Shunning is Abusive! End of Conversation!

If you are a parent, most surely you have used the “Time Out” method to discipline your child for unacceptable behavior. A moment for the child to “reflect”, if that’s even possible for a child to do on what he or she did wrong. The child is set aside, as the world around them either at home or school continues on. After about 5 minutes, a parent will lovingly kneel down next to their child, look at them straight in the face and ask them if they “learned” their lesson, give them a hug and kiss as the child promises to never commit their “horrific” transaction again. All is good in their world. But research has proven that neglecting, ignoring or rejecting a child leaves them without the proper resources to cope with difficult times. If they receive little to no affection or attention from their inner circle, they become open to anyone outside ready to cause them harm. They also develop depression, stress, social anxieties and personality issues.

Have you ever asked why a prisoner experiences solitary confinement? He most likely acted against prison rules/standards/laws and the idea is to punish them by depriving him/her from normal human interaction for a few days, in hopes to rehabilitate the prisoners behavior.  Here’s where it’s very different from a loving time out though. Regardless of where in the world, prison officials have been guilty of isolating prisoners for months or even years at a time. After countless research, professionals have found that this type of segregation has contributed to increased mental health problems, including anxiety, panic, insomnia, paranoia, aggression, hallucinations and depression.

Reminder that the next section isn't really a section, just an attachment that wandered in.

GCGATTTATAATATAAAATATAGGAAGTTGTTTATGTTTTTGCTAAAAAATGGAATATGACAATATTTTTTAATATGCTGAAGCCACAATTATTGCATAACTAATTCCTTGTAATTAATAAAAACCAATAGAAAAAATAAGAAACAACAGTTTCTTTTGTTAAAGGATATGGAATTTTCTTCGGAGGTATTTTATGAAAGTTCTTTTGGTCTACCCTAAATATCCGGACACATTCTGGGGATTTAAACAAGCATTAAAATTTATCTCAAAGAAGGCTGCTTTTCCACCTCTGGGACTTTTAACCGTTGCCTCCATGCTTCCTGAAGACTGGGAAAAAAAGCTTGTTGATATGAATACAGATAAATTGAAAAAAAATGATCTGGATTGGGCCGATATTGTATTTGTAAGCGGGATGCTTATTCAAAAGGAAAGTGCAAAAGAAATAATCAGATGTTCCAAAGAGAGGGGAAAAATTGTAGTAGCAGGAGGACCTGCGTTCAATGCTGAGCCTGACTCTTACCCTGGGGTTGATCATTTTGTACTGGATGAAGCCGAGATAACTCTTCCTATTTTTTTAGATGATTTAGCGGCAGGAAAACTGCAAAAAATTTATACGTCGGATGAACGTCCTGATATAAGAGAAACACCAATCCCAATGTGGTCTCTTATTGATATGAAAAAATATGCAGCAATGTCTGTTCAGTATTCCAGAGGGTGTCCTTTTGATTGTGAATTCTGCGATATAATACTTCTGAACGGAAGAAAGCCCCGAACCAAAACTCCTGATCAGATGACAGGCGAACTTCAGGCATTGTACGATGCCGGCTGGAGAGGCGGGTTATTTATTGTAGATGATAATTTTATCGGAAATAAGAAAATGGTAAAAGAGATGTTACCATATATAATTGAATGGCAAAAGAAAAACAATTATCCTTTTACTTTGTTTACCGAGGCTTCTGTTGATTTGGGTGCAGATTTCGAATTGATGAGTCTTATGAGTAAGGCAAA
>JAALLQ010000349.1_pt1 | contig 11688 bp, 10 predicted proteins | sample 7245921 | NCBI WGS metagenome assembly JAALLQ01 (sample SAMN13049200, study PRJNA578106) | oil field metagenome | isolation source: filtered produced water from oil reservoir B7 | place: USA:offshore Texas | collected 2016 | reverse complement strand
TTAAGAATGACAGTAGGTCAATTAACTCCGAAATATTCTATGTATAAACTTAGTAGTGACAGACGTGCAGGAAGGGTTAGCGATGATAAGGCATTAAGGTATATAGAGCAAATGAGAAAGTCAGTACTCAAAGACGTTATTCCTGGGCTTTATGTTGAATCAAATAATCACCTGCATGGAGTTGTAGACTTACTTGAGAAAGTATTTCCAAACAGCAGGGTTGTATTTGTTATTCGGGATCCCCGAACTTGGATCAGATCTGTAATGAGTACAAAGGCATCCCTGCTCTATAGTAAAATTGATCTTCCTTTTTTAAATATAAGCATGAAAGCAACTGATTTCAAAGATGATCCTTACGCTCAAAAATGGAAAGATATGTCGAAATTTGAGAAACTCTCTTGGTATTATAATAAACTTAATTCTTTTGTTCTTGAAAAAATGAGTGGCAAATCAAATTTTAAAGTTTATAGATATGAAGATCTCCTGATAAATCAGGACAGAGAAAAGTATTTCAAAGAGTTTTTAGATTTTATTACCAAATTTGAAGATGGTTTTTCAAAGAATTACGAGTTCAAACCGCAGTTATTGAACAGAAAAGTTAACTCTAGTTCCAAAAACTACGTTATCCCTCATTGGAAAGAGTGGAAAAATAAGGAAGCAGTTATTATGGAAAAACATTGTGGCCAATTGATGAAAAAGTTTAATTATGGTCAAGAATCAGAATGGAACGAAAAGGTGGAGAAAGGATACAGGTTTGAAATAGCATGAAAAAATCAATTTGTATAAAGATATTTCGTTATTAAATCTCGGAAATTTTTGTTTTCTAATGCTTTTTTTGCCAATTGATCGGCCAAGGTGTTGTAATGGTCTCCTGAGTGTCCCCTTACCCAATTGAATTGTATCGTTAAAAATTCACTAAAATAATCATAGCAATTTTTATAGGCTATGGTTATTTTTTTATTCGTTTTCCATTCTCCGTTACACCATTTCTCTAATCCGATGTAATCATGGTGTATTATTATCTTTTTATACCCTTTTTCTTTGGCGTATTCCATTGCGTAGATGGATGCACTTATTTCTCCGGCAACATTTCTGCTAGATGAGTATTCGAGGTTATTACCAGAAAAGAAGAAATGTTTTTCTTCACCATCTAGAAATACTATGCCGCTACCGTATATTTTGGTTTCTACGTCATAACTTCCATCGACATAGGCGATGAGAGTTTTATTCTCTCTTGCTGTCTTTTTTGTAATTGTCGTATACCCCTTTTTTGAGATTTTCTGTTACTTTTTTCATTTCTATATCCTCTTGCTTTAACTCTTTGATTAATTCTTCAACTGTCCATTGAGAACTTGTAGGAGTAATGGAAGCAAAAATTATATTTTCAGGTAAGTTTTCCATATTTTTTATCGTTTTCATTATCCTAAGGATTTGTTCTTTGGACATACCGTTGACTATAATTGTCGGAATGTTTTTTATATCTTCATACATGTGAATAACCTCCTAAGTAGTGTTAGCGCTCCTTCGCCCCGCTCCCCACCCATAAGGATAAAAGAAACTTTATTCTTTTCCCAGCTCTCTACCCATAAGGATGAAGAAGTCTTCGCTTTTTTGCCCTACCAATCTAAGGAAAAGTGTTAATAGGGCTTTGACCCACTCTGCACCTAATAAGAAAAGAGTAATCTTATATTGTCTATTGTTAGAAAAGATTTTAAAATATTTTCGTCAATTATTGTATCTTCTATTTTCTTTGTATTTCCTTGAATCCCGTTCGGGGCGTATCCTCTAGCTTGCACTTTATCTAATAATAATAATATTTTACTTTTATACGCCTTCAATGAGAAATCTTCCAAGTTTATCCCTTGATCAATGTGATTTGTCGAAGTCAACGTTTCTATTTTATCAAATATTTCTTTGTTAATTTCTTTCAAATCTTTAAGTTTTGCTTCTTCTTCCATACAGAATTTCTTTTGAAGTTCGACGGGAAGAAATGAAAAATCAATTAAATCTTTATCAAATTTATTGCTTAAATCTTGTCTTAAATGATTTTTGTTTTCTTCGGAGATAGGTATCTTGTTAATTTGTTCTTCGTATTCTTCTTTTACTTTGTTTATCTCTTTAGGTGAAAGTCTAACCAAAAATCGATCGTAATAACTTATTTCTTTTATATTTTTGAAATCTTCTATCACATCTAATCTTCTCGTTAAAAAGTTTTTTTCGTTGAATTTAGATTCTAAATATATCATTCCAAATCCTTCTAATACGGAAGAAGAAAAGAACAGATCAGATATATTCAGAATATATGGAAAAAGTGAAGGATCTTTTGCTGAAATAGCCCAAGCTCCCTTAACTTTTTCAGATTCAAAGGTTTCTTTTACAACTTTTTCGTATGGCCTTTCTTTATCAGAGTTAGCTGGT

Interestingly, some religions similarly practice shunning as a “loving” method to discipline congregational members for either committing a biblical sin, not meeting an organizational standard, or even just questioning certain religious ideas. This practice of shunning is in essence solitary confinement for the sinner or wrong-doer from all family and friends, by persistently ignoring, avoiding or rejecting the one targeted. And as with the two examples prior, depriving a person from NORMAL human interaction, in this case from their loved ones, will in fact have a negative effect. In religion though, just as long as the one being shunned turns BACK to the organization, then all has been validated, without assessing the psychological and emotional damage already done.

Take a closer look to what you truly consider as loving disciplinary methods and research the facts. I hope my experience gives you the strength to say “no more”.

— The Pretty Platform

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